So while the most significant military actions in at least a generation were underway in North Africa, the AU was largely AWOL, its sole contribution being the half-hearted dispatch of a mediation team, some of whose members—most notably South African President Jacob Zuma—left Libya after their audience with Gaddafi without so much as meeting with the opposition. Even after rebel forces took Tripoli in August, the AU delayed recognition of the National Transitional Council as Libya’s legitimate government, relenting just this past week. (To be fair, more than a third of the AU members did not wait for directions from headquarters, having already established links to the NTC; among this number was Gabon, which voted for the Security Council authorizations for the use of force to protect civilians, and whose president, Ali Bongo Ondimba, called for Gaddafi’s exit during remarks at the Atlantic Council in June, and extended recognition to the rebels in August, offering asylum to the Libyan ambassador if he chose to defect.)
Even on something as seemingly noncontroversial as dealing with the famine in the Horn of Africa—described by the UN refugee agency as the world’s “worst humanitarian disaster” with nearly half of the population of Somalia, some 3.7 million people facing starvation and at least another 11 million across the region at risk—the AU has had trouble getting its act together. An AU-organized “pledging summit” was postponed for weeks and, when it finally met, raised a desultory $46 million from the 54 members of the organization. The amounts promised by the presumptive leaders of continent was especially pitiful, with the government of South Africa, whose economy accounts for nearly one-third of Africa’s total GDP, chipping in just over $1 million. In contrast, the United States has contributed more than $500 million in assistance so far this year, including an additional $105 million announced by the White House last month ahead of a visit by Dr. Jill Biden to the Dabaab refugee camp in Kenya, while the EU as a whole had provided €700 million in assistance, including €160 million from the European Commission. And yet these efforts have not prevented lame-duck AU Commission Chairperson Jean Ping from unabashedly trying to pass the buck: in a recent report to the AU Peace and Security Council, he blamed the international community’s alleged indifference for the Somali famine deaths.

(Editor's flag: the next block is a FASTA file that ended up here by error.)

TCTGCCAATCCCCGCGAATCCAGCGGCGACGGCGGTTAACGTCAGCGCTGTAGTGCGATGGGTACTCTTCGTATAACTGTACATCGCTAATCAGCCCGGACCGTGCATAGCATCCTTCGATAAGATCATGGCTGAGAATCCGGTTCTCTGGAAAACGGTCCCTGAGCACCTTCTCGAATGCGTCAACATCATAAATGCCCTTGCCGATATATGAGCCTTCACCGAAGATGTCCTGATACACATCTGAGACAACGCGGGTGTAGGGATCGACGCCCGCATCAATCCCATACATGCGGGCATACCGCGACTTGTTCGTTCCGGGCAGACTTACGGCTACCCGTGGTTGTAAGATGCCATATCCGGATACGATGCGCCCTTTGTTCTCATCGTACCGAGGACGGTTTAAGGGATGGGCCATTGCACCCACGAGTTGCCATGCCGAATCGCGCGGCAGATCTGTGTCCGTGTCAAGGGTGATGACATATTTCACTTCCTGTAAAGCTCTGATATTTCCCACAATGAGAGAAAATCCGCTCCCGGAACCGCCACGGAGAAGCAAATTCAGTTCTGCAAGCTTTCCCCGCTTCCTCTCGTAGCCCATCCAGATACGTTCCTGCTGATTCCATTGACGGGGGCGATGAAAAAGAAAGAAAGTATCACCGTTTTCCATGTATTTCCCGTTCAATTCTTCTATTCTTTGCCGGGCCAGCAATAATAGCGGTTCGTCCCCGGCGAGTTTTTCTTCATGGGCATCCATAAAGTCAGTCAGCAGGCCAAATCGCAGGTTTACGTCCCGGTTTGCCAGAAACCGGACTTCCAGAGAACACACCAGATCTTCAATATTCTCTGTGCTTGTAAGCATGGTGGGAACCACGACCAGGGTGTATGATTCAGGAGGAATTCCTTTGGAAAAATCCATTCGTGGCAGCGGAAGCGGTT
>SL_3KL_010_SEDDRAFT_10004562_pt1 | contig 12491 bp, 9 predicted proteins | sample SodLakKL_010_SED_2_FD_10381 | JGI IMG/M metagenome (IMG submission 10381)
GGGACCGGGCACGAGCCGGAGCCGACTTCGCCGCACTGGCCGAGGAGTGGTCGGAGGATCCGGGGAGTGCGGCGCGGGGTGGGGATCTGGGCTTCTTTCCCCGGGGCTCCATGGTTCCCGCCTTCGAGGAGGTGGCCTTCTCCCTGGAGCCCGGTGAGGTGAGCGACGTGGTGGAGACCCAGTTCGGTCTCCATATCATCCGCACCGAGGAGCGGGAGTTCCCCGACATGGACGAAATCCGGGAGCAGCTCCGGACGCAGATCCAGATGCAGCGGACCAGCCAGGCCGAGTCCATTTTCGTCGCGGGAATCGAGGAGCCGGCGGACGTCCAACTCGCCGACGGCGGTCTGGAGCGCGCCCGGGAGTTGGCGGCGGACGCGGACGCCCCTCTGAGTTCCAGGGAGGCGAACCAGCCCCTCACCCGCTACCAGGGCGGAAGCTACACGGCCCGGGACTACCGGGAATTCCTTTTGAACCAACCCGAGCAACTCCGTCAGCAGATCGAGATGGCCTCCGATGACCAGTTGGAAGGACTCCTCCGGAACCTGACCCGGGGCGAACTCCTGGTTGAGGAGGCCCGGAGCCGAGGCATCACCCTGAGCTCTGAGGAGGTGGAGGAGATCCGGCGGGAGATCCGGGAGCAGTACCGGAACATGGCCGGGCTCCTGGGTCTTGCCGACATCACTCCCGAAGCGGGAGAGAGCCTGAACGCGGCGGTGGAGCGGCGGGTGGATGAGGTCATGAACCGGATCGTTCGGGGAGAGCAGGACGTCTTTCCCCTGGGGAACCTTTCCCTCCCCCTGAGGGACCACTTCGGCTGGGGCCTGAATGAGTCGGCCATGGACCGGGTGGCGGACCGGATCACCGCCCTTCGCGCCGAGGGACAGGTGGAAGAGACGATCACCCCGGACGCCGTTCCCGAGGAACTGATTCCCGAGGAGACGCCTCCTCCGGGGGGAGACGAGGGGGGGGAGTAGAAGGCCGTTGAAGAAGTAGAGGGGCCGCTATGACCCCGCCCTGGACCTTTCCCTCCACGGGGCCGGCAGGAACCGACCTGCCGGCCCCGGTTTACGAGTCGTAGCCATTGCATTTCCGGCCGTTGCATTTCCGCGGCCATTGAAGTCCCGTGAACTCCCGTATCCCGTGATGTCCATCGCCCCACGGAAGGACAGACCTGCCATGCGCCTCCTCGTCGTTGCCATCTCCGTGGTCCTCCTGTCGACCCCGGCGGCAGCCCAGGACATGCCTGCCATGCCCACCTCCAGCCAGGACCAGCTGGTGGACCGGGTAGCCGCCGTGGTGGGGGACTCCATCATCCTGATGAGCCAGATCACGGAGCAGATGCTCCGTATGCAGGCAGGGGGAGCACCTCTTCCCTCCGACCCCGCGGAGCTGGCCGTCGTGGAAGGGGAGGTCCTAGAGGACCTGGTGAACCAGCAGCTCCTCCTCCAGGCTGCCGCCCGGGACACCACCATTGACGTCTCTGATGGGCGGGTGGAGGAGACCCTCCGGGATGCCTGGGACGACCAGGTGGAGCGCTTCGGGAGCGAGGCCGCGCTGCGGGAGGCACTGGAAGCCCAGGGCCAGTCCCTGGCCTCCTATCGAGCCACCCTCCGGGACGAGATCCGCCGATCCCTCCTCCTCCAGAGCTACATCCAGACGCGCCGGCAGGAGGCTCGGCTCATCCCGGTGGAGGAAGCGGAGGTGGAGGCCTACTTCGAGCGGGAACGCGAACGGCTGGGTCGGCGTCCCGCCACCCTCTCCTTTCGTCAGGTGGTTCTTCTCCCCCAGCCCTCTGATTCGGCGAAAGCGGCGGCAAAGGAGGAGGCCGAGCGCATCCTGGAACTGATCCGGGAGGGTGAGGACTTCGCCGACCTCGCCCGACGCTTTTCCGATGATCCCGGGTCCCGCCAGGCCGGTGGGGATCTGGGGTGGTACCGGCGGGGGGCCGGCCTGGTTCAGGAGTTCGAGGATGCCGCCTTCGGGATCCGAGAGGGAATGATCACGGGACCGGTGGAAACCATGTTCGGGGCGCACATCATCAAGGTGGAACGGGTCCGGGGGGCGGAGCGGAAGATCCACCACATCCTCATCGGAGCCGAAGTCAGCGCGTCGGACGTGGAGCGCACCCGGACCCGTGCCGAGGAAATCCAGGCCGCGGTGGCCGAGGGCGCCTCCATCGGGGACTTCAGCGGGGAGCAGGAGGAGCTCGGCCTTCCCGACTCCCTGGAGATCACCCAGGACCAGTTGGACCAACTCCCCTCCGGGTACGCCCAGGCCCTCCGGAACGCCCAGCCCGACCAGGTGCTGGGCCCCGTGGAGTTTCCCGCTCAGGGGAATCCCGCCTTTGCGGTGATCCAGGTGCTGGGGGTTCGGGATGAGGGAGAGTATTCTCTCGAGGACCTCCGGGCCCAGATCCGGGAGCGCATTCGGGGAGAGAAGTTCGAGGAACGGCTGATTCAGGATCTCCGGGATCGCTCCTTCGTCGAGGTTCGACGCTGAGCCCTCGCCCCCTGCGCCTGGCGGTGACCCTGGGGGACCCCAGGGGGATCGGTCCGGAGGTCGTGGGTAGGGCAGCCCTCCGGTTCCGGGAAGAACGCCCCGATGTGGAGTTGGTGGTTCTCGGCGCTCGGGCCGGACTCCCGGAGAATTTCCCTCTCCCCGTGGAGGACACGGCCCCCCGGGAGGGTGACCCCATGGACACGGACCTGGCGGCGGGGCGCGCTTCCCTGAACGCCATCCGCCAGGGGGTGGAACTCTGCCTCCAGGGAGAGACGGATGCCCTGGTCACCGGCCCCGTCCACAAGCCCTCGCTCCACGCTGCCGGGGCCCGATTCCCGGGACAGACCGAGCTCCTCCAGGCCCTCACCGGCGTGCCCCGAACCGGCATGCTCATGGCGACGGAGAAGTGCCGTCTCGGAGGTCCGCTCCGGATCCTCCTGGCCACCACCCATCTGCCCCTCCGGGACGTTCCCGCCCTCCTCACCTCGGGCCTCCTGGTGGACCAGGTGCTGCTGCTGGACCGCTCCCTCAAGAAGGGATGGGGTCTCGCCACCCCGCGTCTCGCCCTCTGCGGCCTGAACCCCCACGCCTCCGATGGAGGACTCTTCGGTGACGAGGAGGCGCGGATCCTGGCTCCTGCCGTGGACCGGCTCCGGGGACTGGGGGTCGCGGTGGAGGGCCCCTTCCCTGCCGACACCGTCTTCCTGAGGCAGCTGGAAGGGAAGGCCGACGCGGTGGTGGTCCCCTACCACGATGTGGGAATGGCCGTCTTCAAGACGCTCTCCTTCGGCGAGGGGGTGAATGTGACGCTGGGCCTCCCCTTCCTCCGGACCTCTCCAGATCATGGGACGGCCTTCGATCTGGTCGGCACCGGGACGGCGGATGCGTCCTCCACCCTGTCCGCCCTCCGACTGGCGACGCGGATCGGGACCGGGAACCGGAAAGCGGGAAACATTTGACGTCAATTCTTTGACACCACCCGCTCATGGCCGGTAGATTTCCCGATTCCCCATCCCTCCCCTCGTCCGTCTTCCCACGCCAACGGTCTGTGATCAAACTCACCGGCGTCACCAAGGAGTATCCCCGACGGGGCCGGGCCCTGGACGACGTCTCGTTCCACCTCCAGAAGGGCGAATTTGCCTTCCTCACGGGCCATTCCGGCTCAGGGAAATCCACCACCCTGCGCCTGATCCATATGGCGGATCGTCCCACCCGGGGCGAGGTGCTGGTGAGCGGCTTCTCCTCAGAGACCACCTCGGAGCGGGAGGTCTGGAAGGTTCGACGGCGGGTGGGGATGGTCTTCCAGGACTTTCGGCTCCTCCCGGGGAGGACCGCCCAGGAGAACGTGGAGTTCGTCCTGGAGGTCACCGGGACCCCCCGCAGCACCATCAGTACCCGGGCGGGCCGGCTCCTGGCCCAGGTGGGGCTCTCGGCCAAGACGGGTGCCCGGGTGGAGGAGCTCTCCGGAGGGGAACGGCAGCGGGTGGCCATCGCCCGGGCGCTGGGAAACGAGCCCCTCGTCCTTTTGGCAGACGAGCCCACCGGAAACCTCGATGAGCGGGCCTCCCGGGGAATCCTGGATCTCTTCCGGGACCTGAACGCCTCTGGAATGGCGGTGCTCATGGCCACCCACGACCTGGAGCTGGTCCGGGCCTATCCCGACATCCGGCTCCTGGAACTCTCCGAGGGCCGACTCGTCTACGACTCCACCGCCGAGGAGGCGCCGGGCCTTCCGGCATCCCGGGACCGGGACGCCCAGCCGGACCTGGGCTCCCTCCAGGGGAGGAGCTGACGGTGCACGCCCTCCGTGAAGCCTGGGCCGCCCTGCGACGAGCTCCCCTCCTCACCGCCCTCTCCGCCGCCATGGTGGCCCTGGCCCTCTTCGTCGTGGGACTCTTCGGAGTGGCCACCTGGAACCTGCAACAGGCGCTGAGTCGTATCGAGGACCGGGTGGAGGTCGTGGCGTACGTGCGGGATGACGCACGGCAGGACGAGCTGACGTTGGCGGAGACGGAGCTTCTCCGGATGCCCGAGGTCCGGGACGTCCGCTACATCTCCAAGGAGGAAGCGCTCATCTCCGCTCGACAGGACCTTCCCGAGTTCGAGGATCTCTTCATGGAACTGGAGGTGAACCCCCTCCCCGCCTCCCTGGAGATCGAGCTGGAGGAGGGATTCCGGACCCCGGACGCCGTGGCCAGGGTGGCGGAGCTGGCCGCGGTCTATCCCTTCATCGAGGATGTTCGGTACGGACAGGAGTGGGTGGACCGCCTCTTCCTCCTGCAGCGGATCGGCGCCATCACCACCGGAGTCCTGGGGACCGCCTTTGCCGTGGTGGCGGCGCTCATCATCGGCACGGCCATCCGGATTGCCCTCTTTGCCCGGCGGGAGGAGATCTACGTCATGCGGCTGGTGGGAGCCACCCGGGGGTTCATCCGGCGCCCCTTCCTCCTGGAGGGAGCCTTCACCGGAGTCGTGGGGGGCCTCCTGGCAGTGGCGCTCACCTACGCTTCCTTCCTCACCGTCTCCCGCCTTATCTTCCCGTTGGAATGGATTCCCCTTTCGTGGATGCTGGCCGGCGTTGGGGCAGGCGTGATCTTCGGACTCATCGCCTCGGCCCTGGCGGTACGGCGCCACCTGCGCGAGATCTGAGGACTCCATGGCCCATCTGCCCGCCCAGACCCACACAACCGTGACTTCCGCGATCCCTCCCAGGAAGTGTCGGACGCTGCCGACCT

It would be churlish not to acknowledge that, in many respects, the AU is a vast improvement over the old Organization of African Unity which, by the time it was superseded by the new pan-African organization, had degenerated into an irrelevant farce. Nevertheless one should not delude oneself about the AU’s capabilities. This is especially true for European and American governments which in recent years have largely predicated their Africa policies on having the AU and its subregional groupings as working partners. While one can certainly appreciate the logic behind such thinking, it is hard to refute the realism in what Ouattara told me last Friday during a private meeting at the Brookings Institution: “I don’t think any of them can do what they are supposed to do. Faced with a real crisis, they have no army, they have no mandate, they have no authority…Until it can make decisions promptly and, more importantly, has the authority and the ability to implement such decisions that it makes, very few are going to take the AU seriously.”
One can only hope that the Ivorian president’s fellow African leaders will take his counsel to heart before it is too late.
J. Peter Pham is director of the Michael S. Ansari Africa Center at the Atlantic Council.